Tensions in Kashmir Reach Boiling Point
As previously covered on the CIVICUS Monitor, the situation in Kashmir remains extremely volatile. As the death toll reaches over 90, and with thousands of civilians injured, the conditions for civic activism in the region are closing rapidly under pressure from the authorities. While protests rage, clashes between protesters and security forces have become a regular occurrence. Indian security forces use tear gas, rubber bullets and even live ammunition with impunity to control crowds. On 8th October, the killing of 12-year-old Kashmiri, Junaid Ahmad, by Indian security placed a global spotlight on the curtailment of civic freedoms in Kashmir. The 12-year-old was critically injured by a pellet round after allegedly participating in an anti-India protest; he later died of his injuries. After crowds gathered to attend the young boy's funeral, tear gas was used by Indian security forces to disrupt the funeral procession. Ahmad's death has become emblematic of a situation where Kashmiri people live under the constant threat of violence, in a toxic environment of mistrust.
As tensions mount over the disputed region between India and Pakistan, the people of Kashmir are increasingly caught in the crossfire of mortar shells between the two nations. The artillery exchange came after Indian authorities held Kashmiri rebels responsible for a suicide bombing on 18th September that killed 17 Indian security personnel and injured many more. Indian authorities allege that Pakistani security services were complicit in abetting the terrorists and responded by shelling the Pakistani side of the border by way of retaliation. As instability between the two nations grows, many fear that the situation could rapidly escalate; making almost impossible conditions for civil society even worse. In a recent press statement The United Nations High Commissioner for Human Rights, Zeid Ra’ad Al Hussein noted:
"The High Commissioner is seriously concerned about the human rights situation in Indian-administered Jammu and Kashmir, as well as the rising tensions between India and Pakistan.
We urge India and Pakistan to engage in a dialogue and to de-escalate the situation. The inflammatory remarks on both sides only fuel the tensions and could result in a further deterioration of the human rights situation.
We reiterate our call for unfettered and unconditional access to both Indian-administered Jammu and Kashmir and Pakistan-administered Kashmir to enable us to independently and impartially monitor the human rights situation. We stand ready to support efforts to de-escalate the situation."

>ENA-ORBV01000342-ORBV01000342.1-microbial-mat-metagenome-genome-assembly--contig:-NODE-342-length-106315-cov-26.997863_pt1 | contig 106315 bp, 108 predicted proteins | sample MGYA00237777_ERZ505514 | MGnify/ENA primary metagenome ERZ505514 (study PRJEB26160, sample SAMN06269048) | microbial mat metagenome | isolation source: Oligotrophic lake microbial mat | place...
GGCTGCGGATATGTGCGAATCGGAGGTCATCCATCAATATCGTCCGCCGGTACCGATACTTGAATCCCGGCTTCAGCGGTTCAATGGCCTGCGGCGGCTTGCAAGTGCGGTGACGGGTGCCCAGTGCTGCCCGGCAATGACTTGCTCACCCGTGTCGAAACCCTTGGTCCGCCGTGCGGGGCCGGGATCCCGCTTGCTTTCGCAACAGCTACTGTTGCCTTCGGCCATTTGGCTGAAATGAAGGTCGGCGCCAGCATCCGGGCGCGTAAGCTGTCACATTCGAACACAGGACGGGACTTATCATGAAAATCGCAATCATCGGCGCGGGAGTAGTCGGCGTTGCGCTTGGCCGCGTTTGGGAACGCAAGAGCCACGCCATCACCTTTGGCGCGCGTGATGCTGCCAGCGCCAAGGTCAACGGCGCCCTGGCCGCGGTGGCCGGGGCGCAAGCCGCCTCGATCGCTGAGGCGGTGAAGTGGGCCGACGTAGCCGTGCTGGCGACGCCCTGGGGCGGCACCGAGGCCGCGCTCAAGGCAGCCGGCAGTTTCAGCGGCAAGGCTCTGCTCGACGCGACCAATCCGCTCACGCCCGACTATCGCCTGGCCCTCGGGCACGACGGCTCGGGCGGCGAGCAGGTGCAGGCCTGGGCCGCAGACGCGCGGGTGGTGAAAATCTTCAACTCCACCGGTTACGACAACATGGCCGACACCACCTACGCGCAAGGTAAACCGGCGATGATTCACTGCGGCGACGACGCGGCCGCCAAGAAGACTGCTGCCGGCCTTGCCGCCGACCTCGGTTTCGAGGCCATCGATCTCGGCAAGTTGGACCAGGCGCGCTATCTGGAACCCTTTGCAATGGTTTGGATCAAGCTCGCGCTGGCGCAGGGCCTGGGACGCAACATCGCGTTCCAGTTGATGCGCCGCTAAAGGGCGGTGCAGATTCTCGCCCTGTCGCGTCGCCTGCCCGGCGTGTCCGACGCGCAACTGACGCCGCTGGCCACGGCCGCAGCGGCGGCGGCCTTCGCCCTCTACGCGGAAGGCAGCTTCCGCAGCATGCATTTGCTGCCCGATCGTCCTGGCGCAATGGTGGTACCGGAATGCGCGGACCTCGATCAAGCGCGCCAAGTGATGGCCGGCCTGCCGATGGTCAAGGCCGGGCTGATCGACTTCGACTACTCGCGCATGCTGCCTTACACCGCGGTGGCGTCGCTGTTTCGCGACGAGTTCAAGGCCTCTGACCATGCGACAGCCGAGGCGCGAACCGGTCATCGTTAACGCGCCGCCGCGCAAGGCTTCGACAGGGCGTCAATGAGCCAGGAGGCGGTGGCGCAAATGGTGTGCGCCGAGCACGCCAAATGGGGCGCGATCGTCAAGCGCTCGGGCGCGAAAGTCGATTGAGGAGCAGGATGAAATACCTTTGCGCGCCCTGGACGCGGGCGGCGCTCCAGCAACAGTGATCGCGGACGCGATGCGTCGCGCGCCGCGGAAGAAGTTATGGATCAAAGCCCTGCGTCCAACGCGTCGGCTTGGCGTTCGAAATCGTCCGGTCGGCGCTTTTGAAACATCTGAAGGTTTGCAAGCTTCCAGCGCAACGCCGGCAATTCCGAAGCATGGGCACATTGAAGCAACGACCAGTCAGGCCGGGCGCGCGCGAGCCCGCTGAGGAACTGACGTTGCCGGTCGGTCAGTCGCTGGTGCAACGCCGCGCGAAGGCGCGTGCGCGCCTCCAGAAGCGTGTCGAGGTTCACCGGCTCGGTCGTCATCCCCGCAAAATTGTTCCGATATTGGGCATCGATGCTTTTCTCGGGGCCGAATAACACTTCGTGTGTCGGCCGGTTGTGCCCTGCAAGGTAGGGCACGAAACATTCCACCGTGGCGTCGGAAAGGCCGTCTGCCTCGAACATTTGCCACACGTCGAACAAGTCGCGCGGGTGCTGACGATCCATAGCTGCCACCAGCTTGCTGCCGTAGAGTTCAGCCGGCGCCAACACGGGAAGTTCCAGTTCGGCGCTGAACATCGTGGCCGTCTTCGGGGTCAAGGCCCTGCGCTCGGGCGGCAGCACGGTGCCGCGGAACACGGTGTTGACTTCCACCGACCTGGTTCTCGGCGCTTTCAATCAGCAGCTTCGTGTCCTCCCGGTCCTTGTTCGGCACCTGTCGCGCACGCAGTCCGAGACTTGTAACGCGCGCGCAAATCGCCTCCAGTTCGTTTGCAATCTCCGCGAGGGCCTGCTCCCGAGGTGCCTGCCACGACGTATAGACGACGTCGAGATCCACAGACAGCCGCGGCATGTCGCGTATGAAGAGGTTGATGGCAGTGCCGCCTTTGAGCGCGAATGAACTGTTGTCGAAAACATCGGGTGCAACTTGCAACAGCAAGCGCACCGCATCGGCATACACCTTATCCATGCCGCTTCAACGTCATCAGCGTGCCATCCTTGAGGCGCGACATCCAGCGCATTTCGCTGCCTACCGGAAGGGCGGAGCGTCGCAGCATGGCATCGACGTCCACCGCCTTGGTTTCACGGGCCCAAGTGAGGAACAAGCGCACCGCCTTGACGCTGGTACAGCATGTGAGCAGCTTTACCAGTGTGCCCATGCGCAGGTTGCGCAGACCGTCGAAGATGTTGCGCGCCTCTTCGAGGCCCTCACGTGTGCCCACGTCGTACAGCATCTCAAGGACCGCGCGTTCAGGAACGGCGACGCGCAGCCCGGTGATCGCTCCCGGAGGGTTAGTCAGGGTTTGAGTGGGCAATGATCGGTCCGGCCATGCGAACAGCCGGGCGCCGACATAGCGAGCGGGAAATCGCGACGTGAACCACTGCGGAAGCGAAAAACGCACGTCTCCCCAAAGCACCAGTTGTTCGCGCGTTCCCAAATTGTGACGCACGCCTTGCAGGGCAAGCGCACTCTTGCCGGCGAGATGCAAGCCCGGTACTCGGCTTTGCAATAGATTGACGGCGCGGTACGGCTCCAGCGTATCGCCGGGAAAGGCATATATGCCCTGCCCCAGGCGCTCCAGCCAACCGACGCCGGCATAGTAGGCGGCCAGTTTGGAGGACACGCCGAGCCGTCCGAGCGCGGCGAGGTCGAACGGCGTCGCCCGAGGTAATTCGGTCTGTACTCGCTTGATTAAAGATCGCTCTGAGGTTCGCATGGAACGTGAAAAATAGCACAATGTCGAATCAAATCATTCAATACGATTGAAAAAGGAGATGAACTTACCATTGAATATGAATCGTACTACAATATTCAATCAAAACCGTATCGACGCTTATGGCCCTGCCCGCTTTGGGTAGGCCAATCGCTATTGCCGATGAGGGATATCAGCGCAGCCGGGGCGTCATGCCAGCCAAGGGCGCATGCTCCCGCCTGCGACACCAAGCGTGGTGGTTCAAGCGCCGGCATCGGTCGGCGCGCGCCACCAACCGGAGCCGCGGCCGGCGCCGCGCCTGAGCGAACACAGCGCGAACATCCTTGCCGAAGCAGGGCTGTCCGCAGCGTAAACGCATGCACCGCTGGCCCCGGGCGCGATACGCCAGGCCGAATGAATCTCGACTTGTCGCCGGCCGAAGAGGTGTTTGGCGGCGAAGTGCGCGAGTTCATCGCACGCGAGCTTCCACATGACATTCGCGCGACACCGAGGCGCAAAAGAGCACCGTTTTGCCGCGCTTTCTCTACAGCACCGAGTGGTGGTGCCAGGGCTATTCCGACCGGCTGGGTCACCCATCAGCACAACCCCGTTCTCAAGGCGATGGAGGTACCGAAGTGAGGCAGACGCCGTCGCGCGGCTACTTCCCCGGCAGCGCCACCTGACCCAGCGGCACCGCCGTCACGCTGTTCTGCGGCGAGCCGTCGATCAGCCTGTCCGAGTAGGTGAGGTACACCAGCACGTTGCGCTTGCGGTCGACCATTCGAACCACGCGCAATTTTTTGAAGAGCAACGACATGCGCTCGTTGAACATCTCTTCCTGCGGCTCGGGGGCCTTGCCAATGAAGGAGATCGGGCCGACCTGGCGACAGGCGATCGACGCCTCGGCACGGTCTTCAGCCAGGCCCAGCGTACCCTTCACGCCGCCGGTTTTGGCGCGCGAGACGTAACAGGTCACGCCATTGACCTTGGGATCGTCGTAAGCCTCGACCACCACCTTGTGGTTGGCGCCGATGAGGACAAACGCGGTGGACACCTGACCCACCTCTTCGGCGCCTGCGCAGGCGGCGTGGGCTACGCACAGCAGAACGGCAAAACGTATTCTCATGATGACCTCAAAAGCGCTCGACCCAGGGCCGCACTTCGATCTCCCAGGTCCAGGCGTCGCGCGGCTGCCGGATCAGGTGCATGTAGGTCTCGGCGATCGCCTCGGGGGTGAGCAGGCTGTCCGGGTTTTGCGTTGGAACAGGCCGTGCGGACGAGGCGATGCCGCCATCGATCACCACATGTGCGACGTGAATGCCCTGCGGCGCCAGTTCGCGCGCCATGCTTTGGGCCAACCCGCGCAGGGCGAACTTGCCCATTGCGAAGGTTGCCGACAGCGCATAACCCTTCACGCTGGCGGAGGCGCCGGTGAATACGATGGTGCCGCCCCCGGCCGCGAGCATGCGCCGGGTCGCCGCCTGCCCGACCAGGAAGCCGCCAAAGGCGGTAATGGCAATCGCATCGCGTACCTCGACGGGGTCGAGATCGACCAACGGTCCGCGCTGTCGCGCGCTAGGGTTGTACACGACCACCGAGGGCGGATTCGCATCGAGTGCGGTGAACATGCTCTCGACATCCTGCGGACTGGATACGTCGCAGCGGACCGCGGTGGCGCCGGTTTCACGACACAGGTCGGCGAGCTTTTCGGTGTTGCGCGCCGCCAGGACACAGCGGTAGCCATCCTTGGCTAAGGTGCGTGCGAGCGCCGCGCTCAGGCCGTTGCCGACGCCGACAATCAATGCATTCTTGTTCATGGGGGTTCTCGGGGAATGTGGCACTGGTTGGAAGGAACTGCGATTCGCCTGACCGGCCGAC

In Gujurat, the momentum of protests by the Dalit community has grown further since the last update on the CIVICUS Monitor.On 1st October activists and community members threatened to block railways in a "railway roko". However, in an apparent response to the vigour of the movement, government officials agreed to talks with Dalit community leader Jignesh Mevani, in return for him calling off the planned protest.
Violent protests have also erupted between residents of Tamil Nadu and Karnataka. The Cauvery river water sharing arrangement, as directed by the Supreme Court of India, requires that the state of Karnataka releases water to its neighbouring state. The demonstrations, which started as blockades and sit-ins, quickly reignited a decades-old resource conflict. On 12th September, protesters clashed with security forces in Bengaluru's Rajgopalnagar area after a mobs burnt any vehicles with Tamil-Nadu number plates. Over 15,000 security personnel were quickly deployed to the area, and one protester was killed after security forces opened fire on protesters.
Finally, in late August, the city of Jharkhand also witnessed mass protests against land acquisition by extractive companies. Locals mobilised to draw attention to the lack of compensation for people who had been displaced as a result of mining operations. On 29th August, security forces opened fire on the protesters killing two and leaving twenty injured.
In a positive development, The Supreme Court of India recently warned of the increased usage of sedition laws, by observing that criticism of the government does not automatically equate to sedition. The Supreme Court directed all state authorities to come under the Kedar Nath ruling which restricts the application of law unless there is incitement to violence or intention to create public disorder.
In a separate incident, the Indian authorities placed a travel ban on prominent Kashmiri human rights activist, Khurram Pervez. He was prevented from boarding a flight bound for United Nations Human Rights Council meeting in Geneva and was subsequently detained.
In mid-September, the Supreme Court of India called for a strong regulatory regime to ensure civil society accountability. As covered in previous CIVICUS Monitor updates, India has recently taken several retrograde steps towards curtailing associational rights. This includes the government's recent proposal to extend the ambit of anti-corruption legislation in order to create a stricter environment for CSOs and their receipt of funds. The court appointed a senior advocate to examine how accountability of NGOs could be tightened. During the hearing the bench stated:
“They are getting money from all over the world… what is an NGO? Anyone can register a society and it becomes an NGO. There is no central legislation to ensure accountability… no legal brainwork done at the central level to control them. Unless some mechanism is put in place centrally, nothing can be done.”